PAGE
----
Enjoyment by cultivating awareness and mindfulness

Embracing the Present: How to Stop Living for the Weekend and Enjoy Each Moment

In any job, it’s easy to measure your happiness by the day’s proximity to the weekend.

Us teachers at Aviva know that this is especially true in a school. But what if that craving for two days of freedom was the one thing holding you back from seven days of happiness?

Here are 3 ways that you can instill the whole week with freedom and joy.


1) Use your breaks

When you’re on the clock, especially in a school, it’s easy to let work bleed into your off time. Whether it’s lunch or just the five minutes in between classes, you might find yourself eating a sandwich over a keyboard, or even worse, not taking time for yourself at all.

We get it. The more work you get done, the earlier you can leave, the more time you’ll have at home, the sooner you’ll be able to tick off another day, and the closer you are to the weekend. But, ironically, in your chase for freedom and enjoyment, you are only decreasing the amount of freedom and enjoyment that you experience.

Try finding a quiet place to have lunch or, even if others are around, just making a point of not doing work.


2) Incorporate mindfulness into your routine

Not too long ago, I wrote about the five reasons I wish I had incorporated mindfulness into my classroom from day one. The very first reason is that mindfulness and awareness allow teachers to overcome stress and enjoy teaching.

But this isn’t only for teachers. Accepting what’s happening right now without judgment is proven to increase feelings of joy and freedom. If you’re a teacher, try beginning each class period with a meditation exercise. Just a few minutes can make an incredible difference.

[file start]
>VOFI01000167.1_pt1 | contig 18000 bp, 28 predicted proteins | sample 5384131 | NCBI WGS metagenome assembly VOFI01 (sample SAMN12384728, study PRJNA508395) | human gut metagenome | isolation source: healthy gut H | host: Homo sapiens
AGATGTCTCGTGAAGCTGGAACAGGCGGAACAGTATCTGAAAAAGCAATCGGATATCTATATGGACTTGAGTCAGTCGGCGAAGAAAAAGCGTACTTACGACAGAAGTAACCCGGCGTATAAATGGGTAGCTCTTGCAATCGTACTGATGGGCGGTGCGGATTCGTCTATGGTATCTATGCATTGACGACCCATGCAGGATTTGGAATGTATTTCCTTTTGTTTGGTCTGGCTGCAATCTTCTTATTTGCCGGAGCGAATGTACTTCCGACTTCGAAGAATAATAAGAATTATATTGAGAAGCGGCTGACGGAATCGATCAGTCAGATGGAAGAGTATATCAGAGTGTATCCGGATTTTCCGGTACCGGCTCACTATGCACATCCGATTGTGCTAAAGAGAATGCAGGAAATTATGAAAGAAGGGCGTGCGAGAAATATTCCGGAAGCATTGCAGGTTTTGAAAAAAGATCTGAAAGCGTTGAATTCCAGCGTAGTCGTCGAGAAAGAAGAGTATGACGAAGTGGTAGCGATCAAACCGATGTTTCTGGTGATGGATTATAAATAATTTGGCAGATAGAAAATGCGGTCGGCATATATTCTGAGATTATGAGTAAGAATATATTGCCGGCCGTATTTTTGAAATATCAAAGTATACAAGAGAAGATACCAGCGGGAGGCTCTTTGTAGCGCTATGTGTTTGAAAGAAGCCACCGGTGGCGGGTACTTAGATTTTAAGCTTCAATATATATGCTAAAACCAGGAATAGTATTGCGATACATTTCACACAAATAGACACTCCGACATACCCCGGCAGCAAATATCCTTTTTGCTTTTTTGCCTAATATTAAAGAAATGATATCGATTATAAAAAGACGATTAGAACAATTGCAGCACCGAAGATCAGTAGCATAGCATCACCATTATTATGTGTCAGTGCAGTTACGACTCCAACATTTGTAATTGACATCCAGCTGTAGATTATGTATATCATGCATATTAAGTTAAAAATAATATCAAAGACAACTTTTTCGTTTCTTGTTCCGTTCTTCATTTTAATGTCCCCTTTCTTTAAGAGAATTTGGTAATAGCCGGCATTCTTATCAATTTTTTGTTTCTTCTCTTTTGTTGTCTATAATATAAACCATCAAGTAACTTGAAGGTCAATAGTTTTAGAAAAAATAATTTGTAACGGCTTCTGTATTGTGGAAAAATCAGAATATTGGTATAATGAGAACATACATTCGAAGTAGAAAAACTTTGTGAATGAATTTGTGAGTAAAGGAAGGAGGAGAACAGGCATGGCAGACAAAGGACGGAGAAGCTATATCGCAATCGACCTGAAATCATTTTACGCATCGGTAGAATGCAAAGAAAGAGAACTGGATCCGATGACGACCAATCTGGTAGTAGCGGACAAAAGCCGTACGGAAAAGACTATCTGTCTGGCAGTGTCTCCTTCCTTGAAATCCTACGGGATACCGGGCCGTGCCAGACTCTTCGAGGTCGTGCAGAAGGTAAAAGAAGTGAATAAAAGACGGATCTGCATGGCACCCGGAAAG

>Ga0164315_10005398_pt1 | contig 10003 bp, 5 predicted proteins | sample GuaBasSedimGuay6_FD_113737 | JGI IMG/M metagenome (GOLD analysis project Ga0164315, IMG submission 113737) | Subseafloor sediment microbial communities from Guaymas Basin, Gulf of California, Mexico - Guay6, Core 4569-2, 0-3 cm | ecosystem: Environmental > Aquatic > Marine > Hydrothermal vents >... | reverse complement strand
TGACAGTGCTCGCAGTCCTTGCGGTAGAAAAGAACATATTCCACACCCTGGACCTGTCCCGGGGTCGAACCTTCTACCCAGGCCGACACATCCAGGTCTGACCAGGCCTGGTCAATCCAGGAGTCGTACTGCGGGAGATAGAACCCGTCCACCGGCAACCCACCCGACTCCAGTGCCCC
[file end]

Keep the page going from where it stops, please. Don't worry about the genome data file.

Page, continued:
If you’re not a teacher, try just stopping to close your eyes and take three deep breaths every hour. The investment of this time will come back to you many times over. You will find yourself letting go of living in the future, enjoying the focused presence of each moment in your day.

If you’d like some help integrating mindfulness into your routine, contact us to learn about our comprehensive curriculum.


3) Say no

 Let me guess. You begin each day going through a mental checklist of what you need to get done that day. Your brain seems to take over during this time, negotiating, scheduling, fretting, reassuring.

Then you check your email. You see you now have more to add to your agenda of tasks. My advice? Try saying no to one new commitment every week. This is not an act of defiance, merely an act of self-love. And it doesn’t just have to be about work.

In fact, I wouldn’t recommend you say no to your boss when he or she assigns you a new task. Next time you are faced with a new commitment, ask yourself, “do I want to, or do I feel obligated to?” If it’s the latter, you may have found your no for the week.